The Crowder Sentry: PaperCut’s printing on campus

PaperCutStudents using the Lee Library may have noticed a green box with a number in the upper right hand corner of their computer screen, a feature of the new PaperCut program that Crowder is using. A program that is meant to help Crowder manage printing and create a more green campus.

Before the program, “Many open labs had no control over printing,” said Chris Woitowitz, Director of Information Technology (IT). “Students were printing thousands and thousands of sheets.” Continue reading

Facebook Posts: Cobra and Puppies

317363_10151441958521909_947729273_nThe incident occurred in the Indian state of Punjab. Two puppies fell into a well. Their mother ran near the well and started barking, and attracted the attention of the owner, who looked inside and to his surprise there was a king cobra at the bottom, which didn’t pose any threat to the puppies. Moreover, the reptile, looked after the puppies, by not allowing them to cross to the other side, where they could possibly drown, when the well is filled with water.

In general, they spent around 48 hours together at the bottom and in these 48 hours the cobra sat quietly next to them. When help finally arrived from the forest department, the cobra slithered to the other end of the well. The puppies were not injured at all and the reptile was immediately taken into the woods and was released into the wild.

If one of the world’s most venemous and deadly creatures can show compasion, can we not do the same?

~Shared from Facebook


In 2010, 38,364 people committed suicide, approximately 105.1 per day! Suicide is a terrible, horrible problem.

. . . I have lost three people whom I love to suicide–and I know of seven who I love, who I’ve almost lost, who have attempted suicide.

This blog is split into three sections: “If You are Thinking About Suicide,” “If You have a Friend Thinking of Suicide,” and “If You have Lost Someone to Suicide.” Read the section that you best relates to, and I pray that it will help you.

If You are Thinking About Suicide 8069462876_18cc59d48b_c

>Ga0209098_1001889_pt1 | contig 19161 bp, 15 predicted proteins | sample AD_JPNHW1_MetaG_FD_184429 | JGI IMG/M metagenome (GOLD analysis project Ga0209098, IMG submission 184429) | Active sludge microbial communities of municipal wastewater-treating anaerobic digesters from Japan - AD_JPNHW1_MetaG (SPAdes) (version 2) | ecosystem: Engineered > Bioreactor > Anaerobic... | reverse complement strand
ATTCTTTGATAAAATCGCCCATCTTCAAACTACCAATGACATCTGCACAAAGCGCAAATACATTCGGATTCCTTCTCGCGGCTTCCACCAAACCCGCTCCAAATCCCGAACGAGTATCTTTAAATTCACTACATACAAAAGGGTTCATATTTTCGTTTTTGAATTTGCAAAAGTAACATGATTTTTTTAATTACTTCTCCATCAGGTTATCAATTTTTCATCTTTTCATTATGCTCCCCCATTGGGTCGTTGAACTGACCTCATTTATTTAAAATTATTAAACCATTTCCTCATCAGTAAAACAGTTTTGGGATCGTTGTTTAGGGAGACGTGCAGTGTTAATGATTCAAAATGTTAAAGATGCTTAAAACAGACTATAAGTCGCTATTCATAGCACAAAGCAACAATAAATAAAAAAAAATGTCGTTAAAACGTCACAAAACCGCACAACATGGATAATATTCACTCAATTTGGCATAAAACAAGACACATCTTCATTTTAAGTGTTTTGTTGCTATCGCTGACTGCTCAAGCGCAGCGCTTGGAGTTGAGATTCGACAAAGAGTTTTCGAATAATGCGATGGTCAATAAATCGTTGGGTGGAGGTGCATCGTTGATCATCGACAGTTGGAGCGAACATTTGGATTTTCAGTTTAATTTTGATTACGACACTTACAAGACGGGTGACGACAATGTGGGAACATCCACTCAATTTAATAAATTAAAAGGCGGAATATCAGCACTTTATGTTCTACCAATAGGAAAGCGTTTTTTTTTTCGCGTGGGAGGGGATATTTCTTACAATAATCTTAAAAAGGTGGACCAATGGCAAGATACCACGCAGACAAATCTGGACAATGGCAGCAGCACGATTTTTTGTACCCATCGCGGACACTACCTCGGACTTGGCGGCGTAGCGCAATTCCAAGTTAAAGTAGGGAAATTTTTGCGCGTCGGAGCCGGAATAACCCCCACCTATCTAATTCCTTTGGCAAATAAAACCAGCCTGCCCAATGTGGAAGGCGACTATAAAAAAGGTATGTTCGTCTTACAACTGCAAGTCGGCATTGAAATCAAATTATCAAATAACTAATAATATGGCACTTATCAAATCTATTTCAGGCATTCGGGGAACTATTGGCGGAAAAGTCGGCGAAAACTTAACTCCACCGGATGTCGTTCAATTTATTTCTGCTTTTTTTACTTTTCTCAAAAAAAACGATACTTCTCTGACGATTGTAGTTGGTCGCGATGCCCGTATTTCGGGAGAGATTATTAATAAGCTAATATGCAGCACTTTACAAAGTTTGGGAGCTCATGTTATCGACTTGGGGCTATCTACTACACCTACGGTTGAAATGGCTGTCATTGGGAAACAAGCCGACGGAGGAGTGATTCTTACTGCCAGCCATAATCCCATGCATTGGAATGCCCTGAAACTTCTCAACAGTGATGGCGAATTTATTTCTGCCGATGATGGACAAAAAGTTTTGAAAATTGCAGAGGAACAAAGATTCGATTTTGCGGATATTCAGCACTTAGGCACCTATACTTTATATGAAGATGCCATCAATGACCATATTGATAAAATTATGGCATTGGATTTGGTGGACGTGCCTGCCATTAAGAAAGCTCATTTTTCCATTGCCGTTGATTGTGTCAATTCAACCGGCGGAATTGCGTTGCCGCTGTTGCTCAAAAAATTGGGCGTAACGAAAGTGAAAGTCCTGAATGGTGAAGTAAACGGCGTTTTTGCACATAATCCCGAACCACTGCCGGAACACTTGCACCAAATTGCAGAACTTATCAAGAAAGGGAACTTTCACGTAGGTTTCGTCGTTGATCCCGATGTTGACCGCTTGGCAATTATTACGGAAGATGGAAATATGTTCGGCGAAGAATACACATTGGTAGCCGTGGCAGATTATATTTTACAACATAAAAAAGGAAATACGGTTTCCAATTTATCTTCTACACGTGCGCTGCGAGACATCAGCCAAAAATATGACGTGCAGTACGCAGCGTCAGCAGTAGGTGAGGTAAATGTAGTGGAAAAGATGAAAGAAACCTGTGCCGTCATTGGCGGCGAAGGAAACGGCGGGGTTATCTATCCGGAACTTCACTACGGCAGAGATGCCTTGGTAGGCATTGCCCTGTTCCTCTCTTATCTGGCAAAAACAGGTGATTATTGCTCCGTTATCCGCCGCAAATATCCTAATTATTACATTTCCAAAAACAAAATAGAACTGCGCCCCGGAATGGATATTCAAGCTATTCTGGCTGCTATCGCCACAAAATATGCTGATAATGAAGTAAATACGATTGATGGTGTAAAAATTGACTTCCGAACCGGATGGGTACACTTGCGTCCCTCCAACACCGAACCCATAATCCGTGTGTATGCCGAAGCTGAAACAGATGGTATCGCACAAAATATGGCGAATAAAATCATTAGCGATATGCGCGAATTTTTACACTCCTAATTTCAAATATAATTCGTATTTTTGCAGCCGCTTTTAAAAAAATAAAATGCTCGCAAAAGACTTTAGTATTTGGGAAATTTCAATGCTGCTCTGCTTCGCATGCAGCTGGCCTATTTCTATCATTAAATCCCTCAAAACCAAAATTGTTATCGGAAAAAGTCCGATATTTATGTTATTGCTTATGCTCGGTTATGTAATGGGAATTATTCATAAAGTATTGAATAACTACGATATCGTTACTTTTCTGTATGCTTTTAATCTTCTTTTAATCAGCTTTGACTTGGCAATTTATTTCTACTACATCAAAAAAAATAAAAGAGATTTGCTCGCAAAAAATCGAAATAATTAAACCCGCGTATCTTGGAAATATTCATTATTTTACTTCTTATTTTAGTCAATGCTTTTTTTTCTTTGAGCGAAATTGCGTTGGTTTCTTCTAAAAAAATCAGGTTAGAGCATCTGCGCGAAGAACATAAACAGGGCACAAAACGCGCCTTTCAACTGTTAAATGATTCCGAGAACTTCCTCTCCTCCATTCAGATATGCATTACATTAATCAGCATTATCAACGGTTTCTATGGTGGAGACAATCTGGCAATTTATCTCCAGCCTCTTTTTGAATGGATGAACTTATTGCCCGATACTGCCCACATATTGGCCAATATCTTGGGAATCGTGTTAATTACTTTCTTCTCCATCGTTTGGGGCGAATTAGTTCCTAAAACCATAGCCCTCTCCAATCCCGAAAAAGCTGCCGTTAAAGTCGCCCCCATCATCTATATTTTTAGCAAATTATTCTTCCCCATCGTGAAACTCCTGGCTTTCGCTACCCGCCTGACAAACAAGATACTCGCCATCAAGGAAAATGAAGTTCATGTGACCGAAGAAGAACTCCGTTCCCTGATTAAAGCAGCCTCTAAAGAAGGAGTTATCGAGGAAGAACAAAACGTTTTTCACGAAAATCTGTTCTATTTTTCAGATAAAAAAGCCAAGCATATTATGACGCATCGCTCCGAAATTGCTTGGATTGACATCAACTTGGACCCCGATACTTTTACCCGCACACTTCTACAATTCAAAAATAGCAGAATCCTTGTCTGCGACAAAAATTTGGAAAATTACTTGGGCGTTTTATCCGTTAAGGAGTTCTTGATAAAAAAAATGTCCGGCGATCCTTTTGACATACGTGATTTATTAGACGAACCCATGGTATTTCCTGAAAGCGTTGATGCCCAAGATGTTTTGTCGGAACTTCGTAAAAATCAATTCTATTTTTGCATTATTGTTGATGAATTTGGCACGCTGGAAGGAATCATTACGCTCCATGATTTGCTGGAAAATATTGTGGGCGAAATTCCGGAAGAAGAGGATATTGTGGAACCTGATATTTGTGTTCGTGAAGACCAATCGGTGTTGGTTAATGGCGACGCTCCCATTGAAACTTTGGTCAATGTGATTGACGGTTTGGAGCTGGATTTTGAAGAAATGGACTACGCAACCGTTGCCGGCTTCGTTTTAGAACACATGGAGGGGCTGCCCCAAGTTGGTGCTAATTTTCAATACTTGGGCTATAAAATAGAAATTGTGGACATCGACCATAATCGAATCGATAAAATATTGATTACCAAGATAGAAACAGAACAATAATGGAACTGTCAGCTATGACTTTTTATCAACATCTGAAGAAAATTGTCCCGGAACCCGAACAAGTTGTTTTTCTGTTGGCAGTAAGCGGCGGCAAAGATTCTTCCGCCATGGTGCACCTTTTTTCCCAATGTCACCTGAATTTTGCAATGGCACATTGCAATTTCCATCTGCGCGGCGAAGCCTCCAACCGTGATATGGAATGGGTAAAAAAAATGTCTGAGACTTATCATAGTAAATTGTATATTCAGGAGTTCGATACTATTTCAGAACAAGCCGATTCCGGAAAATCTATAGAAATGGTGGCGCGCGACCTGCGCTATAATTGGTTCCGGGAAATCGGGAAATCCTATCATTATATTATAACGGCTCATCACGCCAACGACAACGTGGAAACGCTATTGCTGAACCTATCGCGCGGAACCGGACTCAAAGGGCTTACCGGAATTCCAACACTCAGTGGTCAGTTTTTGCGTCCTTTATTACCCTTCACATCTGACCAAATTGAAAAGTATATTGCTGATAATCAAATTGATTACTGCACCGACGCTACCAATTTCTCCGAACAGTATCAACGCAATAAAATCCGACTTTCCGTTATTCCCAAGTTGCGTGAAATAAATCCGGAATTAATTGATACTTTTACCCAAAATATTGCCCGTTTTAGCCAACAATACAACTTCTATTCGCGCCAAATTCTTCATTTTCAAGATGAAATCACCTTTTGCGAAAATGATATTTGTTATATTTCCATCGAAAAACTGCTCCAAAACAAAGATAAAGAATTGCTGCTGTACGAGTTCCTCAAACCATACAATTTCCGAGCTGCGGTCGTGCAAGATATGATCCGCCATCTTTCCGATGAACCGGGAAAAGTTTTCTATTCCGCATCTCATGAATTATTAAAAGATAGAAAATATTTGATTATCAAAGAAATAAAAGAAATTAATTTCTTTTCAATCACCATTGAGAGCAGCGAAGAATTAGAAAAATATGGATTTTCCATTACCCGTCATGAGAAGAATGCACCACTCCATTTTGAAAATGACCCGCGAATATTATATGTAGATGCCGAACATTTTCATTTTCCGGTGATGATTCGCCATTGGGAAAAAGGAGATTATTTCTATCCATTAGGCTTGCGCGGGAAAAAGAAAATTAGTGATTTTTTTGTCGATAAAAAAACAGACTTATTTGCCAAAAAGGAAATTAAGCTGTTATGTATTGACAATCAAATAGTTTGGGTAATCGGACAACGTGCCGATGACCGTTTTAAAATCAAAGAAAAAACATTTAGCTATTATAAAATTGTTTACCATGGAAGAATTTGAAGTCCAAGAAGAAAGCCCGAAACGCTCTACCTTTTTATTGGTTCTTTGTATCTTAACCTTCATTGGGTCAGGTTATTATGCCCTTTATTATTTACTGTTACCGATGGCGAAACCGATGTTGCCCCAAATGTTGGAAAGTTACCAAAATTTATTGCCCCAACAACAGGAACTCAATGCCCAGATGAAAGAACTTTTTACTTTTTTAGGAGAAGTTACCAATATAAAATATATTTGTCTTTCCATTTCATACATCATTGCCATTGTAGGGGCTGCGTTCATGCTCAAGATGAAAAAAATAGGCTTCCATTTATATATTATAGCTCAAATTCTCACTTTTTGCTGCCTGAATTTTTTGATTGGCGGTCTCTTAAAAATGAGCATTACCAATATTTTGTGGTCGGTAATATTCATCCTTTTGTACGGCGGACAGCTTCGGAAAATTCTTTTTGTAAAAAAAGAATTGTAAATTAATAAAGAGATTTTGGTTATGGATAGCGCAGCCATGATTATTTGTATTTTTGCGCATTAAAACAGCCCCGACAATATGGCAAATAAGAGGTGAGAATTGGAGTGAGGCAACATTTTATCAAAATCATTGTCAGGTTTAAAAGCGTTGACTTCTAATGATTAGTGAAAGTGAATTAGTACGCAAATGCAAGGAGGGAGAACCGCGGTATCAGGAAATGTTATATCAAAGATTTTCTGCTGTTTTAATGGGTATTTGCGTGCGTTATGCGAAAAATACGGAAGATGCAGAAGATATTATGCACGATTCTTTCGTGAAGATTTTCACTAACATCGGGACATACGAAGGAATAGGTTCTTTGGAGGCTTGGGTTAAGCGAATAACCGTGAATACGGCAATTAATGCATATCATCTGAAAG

You are loved. You are unique. You are never alone.

Yes, this world is terrible, corrupt, and overwhelming—but there is no reason why you should take your own life. Everyone goes through obstacles, and yes some have harder lives than others, but no matter how bad life gets, there is always hope. There will always be a spec of life in the desert of despair. Yes, usually we do not see it while we are in our problems, but it is there.

I’ve also cut myself during a dark time in my life. . . . I understand how it feels, how it feels like an escape, like there is an easy way out, but the best things in life are never easy. Suicide is not the only way out. I can’t tell you what is, but know that there is another way; you just need to keep your eyes open for it. Continue reading

Light in the Darkness

bImagine a dinner table, which is filled with a feast. There’s a bowl of green salad, steaming, hot rolls with rivers of butter dripping off them, warm baked potatoes stuffed with cheese and sour cream, fresh fruit saturated in juice, and steak—juicy steak just off the grill, wrapped in bacon. These delectable aromas fill your nostrils. Drool is dripping from your mouth, and your stomach growls.

You and your family sit and dig into this amazing meal. In no time at all, rolls are flying, knives are stabbing, and juices are spraying. Everything tastes so good, and you haven’t even seen dessert yet. But sadly, your eyes were too big for your stomach. You feel stuffed, even though there’s still food left on your plate.

“You better eat that, there’s kids in Africa,” jokes your brother.

We joke like this all the time—but it’s not a joke. There are kids, there are people, who are starving, and not just in Africa, but in China, Mexico, Ukraine, even in your neighborhood. There are people who are suffering everywhere. Continue reading

Window Gazing

100_1120Our life is like looking out a window. We see our small, little world so clearly, but we don’t see the whole picture, the whole world that is hidden behind the frame.

For instance, if you live in Missouri, you may see trees whose leaves grow green, turn orange then brown, and then fall off, and don’t return until next year. There may be squirrel acrobats dancing in the branches, jumping from limb to limb, or the occasional car that passes by, driving down the black asphalt. This is the world that you see through your window, but if you thought that this was the whole world, wouldn’t you be missing a lot? I mean, what about the snowy topped mountains, or the golden grasslands, or the blue ocean? What about the bustling city or the quiet farmland? Rowdy sport games, soothing orchestras, or comedic plays? How would you know about all of this by only the sight of your window? Continue reading